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Edmund Barnes

Solicitor - Sevenoaks

21st May 2019

13 lease concessions that could benefit retail tenants

If you are a retail tenant considering taking a new or renewal lease of commercial premises, have you thought about instructing a commercial agent to negotiate the heads of terms and seek concessions from the landlord? Comprehensive heads of terms will save you money and time and the concessions could give you the flexibility you need to allow your business to breathe. In this article we summarise some of the common concessions.


Landlords do not want empty premises and the corresponding rates bills. Here are thirteen concessions from landlords retail tenants could ask commercial agents to negotiate for the lease heads of terms:

  1. Schedule of condition – Limit maintenance of the premises to the existing condition, which is less onerous than entering into a full repairing lease. This will help the tenant avoid significant schedule of dilapidations claims (a list of items that are in need of repair and which are the responsibility of the tenant because of its repairing obligations under the lease)
  2. Rent-free periods – A period at the beginning of the tenancy during which no rent is payable by the tenant to recognise the fact that until the tenant’s fitting out works are complete, it cannot use the premises for its business
  3. Capital contributions by a landlord to fit out works – A payment by the landlord to the tenant to cover all or part of the cost of the fit out works as an incentive for the tenant to enter into the lease
  4. Service charge caps – Limit the amount of the service charge, the mechanism in a lease which allows the landlord to recover its running costs from the tenant, to an agreed level
  5. Monthly rather than quarterly rent – Monthly rent should improve a tenant’s cash flow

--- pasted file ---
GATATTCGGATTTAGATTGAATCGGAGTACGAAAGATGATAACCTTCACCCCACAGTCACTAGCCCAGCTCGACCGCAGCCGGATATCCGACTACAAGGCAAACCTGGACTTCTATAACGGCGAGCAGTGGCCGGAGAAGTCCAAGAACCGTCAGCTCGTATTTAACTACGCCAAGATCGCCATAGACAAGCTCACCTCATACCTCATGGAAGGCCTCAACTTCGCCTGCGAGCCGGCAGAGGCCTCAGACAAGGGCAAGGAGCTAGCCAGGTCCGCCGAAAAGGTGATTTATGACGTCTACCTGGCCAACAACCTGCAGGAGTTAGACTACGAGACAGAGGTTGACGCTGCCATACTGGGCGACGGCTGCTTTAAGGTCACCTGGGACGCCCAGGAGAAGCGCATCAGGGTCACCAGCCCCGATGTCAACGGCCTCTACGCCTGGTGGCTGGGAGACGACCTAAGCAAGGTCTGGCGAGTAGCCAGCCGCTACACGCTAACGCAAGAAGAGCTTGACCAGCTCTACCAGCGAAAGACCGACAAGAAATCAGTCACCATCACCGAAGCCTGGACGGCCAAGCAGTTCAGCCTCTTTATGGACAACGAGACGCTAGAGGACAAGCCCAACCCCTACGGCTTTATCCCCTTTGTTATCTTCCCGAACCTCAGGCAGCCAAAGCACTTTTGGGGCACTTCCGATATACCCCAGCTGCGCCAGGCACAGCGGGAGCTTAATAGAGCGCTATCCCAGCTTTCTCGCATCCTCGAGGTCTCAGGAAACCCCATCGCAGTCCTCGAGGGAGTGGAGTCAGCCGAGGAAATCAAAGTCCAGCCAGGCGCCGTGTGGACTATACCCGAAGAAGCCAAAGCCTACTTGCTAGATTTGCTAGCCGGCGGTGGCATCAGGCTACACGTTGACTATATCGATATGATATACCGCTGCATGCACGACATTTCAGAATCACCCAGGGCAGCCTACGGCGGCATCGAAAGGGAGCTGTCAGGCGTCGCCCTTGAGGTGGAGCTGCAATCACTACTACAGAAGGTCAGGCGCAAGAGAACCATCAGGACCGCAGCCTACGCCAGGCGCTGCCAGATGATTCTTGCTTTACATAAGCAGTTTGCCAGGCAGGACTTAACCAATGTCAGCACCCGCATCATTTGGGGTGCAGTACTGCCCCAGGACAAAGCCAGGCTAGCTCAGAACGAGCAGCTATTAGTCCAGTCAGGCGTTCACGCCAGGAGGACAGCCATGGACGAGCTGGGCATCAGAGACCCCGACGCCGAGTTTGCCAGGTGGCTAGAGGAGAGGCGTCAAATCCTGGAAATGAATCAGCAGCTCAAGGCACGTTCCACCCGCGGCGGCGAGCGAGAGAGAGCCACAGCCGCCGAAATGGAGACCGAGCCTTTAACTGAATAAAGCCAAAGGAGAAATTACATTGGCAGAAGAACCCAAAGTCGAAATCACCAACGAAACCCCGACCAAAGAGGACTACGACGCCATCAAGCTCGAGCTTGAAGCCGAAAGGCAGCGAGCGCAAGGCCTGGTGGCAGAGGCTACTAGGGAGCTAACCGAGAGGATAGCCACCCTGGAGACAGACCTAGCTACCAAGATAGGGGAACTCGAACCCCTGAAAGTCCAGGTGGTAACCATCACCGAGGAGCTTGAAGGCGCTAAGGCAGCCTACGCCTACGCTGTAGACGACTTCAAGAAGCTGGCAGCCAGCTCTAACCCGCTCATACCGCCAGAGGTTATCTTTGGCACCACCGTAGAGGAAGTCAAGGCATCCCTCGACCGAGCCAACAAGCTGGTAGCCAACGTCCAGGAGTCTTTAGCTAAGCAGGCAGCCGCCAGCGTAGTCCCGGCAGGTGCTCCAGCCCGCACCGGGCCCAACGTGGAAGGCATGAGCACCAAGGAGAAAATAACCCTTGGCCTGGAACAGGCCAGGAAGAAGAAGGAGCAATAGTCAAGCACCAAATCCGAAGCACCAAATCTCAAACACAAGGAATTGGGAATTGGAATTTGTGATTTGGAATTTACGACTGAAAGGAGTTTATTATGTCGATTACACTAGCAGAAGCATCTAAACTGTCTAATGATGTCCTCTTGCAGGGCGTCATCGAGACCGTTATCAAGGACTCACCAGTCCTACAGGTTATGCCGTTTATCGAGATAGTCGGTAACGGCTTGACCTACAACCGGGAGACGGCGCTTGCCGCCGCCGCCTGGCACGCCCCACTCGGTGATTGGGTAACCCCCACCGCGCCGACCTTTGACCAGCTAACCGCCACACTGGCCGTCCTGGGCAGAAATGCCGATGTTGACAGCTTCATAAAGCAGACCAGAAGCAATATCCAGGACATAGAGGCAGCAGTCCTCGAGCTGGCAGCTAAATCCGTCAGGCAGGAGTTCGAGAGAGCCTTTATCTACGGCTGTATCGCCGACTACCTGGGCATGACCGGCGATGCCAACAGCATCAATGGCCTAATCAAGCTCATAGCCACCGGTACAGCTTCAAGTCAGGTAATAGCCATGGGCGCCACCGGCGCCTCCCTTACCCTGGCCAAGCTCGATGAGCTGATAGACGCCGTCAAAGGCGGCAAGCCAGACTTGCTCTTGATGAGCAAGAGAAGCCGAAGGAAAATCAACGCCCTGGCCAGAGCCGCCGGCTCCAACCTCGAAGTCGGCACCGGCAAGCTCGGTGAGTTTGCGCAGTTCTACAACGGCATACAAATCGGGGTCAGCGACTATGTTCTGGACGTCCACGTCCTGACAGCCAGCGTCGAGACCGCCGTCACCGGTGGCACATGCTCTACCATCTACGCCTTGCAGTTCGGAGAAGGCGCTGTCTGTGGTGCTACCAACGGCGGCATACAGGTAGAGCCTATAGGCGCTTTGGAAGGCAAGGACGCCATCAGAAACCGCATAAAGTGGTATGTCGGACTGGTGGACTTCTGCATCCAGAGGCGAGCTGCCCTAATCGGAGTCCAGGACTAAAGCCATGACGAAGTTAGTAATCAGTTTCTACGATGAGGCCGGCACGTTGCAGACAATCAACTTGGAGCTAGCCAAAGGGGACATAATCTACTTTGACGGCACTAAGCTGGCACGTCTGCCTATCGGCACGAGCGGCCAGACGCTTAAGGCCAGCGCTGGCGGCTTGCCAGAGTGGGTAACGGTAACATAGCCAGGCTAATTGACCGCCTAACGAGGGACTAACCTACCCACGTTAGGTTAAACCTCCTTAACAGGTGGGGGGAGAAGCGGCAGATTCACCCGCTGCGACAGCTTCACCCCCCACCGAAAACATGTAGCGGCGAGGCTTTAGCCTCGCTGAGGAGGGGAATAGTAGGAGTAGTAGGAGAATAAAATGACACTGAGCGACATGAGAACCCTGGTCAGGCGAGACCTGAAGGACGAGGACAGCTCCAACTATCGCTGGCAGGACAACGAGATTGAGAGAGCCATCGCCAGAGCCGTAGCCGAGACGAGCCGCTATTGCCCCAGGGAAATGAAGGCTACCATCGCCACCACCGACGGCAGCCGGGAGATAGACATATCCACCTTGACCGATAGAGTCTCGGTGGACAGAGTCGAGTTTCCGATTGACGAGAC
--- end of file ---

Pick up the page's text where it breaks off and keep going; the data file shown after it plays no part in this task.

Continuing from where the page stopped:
6. Turnover rents – This is where the landlord takes a percentage of the turnover generated by sales from the premises without any base rent being payable
  7. Turnover top up leases – This is where the tenant has to pay a base rent and the amount by which the turnover rent exceeds the base rent. The advantage to the tenant is that its rental liability will reduce in poor trading conditions. If the tenant manages to trade above expectations, the landlord will benefit
  8. Options to break – An option to break allows the tenant to terminate the lease early. Limit any break conditions to payment of the principal rent. Never agree to the option to break being conditional on giving up vacant possession or there being no breaches of covenant relating to the state and condition of the premises
  9. Further rent-free period – If the tenant does not exercise an option to break, the tenant should have a further rent-free period, which benefits the tenant but also the landlord because the landlord does not need to waste time and expense looking for a new tenant
  10. Wide use clause – This will improve the tenant’s chances of disposing of the premises and allow the tenant to offer additional services
  11. Underleases of part – This will allow the tenant to downsize if it needs to
  12. Resist any automatic right for the landlord to obtain an authorised guarantee agreement on assignment – The outgoing tenant should try and avoid liability for another retailer’s failure
  13. Soft strip out – Instead of a full reinstatement at the end of the term, a soft strip out following reasonable written notice should enable the landlord to relet the unit more quickly

If you’d like us to help put you in touch with a commercial agent to negotiate your heads of terms and seek concessions from the landlord, or if you would like us to take a look at the heads of terms already negotiated, then contact Ed Barnes, Commercial Property Solicitor at Rix & Kay

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